The United Nations, which has felt undermined by the U.S. and to a degree humiliated, will have to move on but will not forget. This is a difficult task to achieve. The modern world, bombarded with too much titillating information, has a short memory. Our feelings are quickly intensified and equally quickly cooled. Hence, real change is rarely achieved.
Propaganda and persuasion in public discourse have been fundamentally about construction and organization of words that manipulate perception, interpretation and meaning. The current government’s effort to convince Americans and the world that this war with Iraq was necessary to curb “evil,” protect “democracy,” and liberate the people of Iraq has met with skepticism but whether the argument won supporters or not, the war went on. Most of us did not expect it to be different, including the protestors who have to be admired for their persistence and optimism.
Without a doubt, a leader sometimes has to stand alone and separate. He or she will have to occasionally do what is unpopular keeping the future and the welfare of the majority, not the minority, in mind. A leader will have to face harsh and inappropriate criticisms without fear and self-doubt. A leader has to be ready to take the road less traveled with the knowledge that the public cannot always see or understand that road. Sometimes an unpopular and a misunderstood leader, over time and through re-examination, will become a hero in our history. This was true for Abraham Lincoln, Gandhi, and Mandela—once considered difficult, rebellious, odd and inappropriate, only to be later admired, applauded and even worshiped for their vision and courage against all odds.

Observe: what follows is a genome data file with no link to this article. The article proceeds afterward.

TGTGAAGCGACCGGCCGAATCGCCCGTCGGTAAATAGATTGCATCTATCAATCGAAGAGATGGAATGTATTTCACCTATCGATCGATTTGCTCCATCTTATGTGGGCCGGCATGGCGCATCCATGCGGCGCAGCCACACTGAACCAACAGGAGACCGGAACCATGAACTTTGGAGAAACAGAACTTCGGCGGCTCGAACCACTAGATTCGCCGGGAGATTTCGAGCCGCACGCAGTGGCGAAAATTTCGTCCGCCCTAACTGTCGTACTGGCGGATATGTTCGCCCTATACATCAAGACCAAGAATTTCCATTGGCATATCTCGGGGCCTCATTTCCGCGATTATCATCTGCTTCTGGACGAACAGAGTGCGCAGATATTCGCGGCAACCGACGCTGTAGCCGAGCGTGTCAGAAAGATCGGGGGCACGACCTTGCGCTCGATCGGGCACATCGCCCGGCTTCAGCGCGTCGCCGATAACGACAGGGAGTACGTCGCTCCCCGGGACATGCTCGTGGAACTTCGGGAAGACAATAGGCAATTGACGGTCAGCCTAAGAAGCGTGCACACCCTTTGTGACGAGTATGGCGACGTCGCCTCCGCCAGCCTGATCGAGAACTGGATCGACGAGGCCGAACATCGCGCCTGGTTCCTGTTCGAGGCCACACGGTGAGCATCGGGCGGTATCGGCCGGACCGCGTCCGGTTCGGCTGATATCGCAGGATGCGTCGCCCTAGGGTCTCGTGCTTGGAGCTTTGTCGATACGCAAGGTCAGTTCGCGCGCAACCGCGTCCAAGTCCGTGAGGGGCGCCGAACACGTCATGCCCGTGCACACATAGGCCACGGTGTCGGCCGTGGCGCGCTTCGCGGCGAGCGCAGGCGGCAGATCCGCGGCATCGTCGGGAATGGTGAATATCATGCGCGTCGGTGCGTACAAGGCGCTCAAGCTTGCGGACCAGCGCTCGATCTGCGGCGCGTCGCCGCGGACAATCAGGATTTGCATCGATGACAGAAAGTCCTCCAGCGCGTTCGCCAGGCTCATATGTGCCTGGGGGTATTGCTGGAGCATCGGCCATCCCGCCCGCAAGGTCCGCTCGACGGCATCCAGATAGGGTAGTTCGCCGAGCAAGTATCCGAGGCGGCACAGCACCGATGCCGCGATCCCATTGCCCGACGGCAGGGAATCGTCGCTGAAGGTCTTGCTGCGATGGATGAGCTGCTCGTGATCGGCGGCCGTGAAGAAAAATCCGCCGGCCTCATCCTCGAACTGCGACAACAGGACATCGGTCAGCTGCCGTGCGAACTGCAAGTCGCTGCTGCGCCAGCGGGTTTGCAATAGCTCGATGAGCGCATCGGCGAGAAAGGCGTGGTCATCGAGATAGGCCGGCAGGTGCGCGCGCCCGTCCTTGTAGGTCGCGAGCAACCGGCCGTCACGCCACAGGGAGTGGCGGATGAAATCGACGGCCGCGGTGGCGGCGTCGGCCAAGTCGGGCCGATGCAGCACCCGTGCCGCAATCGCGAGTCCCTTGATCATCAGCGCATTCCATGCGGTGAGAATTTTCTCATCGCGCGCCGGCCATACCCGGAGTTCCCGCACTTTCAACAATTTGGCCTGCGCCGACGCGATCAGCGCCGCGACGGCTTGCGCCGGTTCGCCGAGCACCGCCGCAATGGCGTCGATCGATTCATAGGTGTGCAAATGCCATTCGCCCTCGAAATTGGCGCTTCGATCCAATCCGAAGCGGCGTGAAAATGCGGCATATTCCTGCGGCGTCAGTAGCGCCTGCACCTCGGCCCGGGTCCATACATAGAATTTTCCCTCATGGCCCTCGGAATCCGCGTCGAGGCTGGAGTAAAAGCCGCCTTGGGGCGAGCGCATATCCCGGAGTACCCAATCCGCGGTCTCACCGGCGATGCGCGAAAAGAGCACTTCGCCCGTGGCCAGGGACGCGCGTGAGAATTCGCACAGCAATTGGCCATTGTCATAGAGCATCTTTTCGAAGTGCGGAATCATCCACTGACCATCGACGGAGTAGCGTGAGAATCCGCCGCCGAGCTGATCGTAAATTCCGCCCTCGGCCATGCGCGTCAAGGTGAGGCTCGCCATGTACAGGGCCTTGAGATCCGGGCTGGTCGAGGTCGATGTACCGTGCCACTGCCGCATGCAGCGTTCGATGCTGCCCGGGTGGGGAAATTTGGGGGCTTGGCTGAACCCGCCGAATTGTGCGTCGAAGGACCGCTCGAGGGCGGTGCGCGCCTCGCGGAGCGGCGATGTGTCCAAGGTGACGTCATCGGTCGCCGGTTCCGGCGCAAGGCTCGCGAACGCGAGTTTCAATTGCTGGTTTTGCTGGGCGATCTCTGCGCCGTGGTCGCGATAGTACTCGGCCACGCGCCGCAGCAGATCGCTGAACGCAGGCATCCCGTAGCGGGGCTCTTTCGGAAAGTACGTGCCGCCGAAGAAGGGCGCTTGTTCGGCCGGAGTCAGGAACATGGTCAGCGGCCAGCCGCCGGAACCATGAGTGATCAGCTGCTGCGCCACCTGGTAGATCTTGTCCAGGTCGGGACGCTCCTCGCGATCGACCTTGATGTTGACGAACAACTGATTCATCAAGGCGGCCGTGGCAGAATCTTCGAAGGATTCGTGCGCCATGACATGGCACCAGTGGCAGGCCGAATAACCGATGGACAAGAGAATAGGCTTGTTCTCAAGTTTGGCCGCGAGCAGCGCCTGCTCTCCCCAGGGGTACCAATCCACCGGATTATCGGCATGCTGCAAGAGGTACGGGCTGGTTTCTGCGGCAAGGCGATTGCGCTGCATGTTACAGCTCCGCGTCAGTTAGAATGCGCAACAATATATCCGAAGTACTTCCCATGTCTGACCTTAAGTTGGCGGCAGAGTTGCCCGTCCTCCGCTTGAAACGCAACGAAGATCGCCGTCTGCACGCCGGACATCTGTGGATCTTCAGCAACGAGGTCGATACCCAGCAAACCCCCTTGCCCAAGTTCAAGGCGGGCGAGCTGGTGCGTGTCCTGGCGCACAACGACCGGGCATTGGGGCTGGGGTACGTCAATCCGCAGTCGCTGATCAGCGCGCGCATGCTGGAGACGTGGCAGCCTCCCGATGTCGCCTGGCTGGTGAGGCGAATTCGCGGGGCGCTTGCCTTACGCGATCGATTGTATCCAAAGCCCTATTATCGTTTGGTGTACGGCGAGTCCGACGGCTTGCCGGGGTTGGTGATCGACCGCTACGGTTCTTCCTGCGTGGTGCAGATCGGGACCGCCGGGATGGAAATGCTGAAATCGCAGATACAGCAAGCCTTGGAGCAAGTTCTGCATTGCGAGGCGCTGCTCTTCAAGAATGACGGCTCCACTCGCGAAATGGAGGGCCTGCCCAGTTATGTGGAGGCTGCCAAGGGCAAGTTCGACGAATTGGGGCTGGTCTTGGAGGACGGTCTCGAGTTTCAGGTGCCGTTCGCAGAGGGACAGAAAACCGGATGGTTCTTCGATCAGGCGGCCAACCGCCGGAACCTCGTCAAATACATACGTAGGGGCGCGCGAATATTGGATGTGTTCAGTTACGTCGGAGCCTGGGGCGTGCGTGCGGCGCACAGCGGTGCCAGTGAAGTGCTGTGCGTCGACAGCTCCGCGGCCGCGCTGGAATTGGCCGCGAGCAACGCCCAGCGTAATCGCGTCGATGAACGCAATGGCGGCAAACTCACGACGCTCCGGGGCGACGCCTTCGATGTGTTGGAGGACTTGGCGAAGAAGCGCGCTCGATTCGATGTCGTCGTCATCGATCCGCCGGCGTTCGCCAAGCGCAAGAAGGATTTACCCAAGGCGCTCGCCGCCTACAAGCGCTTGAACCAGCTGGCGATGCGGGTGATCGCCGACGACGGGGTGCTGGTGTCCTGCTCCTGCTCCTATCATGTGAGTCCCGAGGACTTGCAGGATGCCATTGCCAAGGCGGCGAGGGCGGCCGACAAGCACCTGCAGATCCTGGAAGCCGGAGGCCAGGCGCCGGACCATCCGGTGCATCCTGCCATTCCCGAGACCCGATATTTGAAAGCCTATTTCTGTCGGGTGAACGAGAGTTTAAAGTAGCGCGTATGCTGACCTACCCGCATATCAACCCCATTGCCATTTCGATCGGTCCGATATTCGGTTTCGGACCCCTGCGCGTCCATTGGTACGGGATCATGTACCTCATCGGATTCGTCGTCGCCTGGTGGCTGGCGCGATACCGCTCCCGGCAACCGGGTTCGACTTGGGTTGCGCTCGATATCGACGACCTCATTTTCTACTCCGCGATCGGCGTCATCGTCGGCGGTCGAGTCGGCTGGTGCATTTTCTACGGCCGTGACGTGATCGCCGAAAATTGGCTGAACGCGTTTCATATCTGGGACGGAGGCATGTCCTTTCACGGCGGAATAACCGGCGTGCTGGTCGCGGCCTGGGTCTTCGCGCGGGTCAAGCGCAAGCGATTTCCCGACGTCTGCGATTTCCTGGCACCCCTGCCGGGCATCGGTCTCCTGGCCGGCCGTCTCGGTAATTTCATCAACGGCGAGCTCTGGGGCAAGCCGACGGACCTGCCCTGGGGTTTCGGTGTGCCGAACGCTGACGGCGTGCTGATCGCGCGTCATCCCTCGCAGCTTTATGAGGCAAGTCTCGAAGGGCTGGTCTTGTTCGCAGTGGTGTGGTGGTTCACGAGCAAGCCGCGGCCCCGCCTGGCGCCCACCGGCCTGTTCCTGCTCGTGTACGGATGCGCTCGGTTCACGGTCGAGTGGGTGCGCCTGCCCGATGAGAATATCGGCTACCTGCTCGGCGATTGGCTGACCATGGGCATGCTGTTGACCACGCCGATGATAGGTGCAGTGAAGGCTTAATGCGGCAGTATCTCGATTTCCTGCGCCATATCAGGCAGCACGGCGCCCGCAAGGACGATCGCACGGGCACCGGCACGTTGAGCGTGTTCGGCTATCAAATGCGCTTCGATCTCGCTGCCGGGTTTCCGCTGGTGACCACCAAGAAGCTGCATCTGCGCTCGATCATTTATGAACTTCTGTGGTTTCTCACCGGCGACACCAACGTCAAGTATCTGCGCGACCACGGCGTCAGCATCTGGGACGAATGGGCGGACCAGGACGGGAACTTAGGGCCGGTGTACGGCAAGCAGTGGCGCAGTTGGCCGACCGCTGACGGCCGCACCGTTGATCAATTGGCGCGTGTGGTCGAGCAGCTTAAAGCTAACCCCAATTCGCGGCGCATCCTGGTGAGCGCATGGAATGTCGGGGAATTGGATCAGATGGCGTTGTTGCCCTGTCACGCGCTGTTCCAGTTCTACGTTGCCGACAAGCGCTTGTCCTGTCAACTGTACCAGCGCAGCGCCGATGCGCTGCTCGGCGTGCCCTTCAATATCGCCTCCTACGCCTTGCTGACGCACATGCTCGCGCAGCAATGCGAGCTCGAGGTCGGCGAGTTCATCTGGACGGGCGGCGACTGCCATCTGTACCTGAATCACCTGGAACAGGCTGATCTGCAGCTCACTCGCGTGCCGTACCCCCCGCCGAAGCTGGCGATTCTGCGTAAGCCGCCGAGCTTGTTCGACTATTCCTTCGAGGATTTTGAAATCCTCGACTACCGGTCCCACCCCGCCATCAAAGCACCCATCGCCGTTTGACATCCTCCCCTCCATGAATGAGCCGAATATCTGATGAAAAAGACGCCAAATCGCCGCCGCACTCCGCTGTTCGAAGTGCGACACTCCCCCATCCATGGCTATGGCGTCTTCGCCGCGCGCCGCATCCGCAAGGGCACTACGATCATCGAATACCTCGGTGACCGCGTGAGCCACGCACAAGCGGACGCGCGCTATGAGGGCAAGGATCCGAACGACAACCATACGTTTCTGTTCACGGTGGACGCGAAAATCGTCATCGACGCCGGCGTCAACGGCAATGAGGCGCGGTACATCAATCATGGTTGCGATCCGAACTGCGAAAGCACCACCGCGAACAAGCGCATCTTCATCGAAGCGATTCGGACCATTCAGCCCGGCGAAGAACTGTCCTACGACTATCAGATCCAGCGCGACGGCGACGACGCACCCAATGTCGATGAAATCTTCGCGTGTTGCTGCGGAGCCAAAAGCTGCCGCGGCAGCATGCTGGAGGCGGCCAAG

George Bush, unfortunately, is not a leader walking alone bravely with a vision, amidst global criticisms, who will one day in hindsight be recognized as a man who stood against amazing odds with courage and fortitude to prove his principles right. George Bush has courage and determination, but he does not have vision. In much of history war has been the way mediocre leaders win support, keep divided communities united, appear heroic even when their achievements outside the war effort are insignificant. Aggression is the easiest way to win stardom.
It is the anti-war protestors who are walking alone, taking the road less- traveled and doing what is unpopular. They are accused of being “losers” and “trouble-makers.” They are caricatured as social drop-outs and romantic leftovers from the ’60s. But take a good look at them. Not through television images, photos on papers or the Internet. See them live as they walk by you chanting and holding each others hands with hope and determination, willing to face police force, even brutality, get arrested, and lose their jobs. Some have laid their lives down. Two protestors have already been killed by police shootings in Yemen and Paris. These protestors are not just kids with pink hair and nose rings being ridiculously idealistic and rebellious nor are they anti-Americans. Most of them are ordinary people like you and me with a sense of global fairness, justice, a vision for a more peaceful world, a desire to protect their children, and a knowledge that one can win a “battle” with brutal force in the short run but can lose the war in the long run.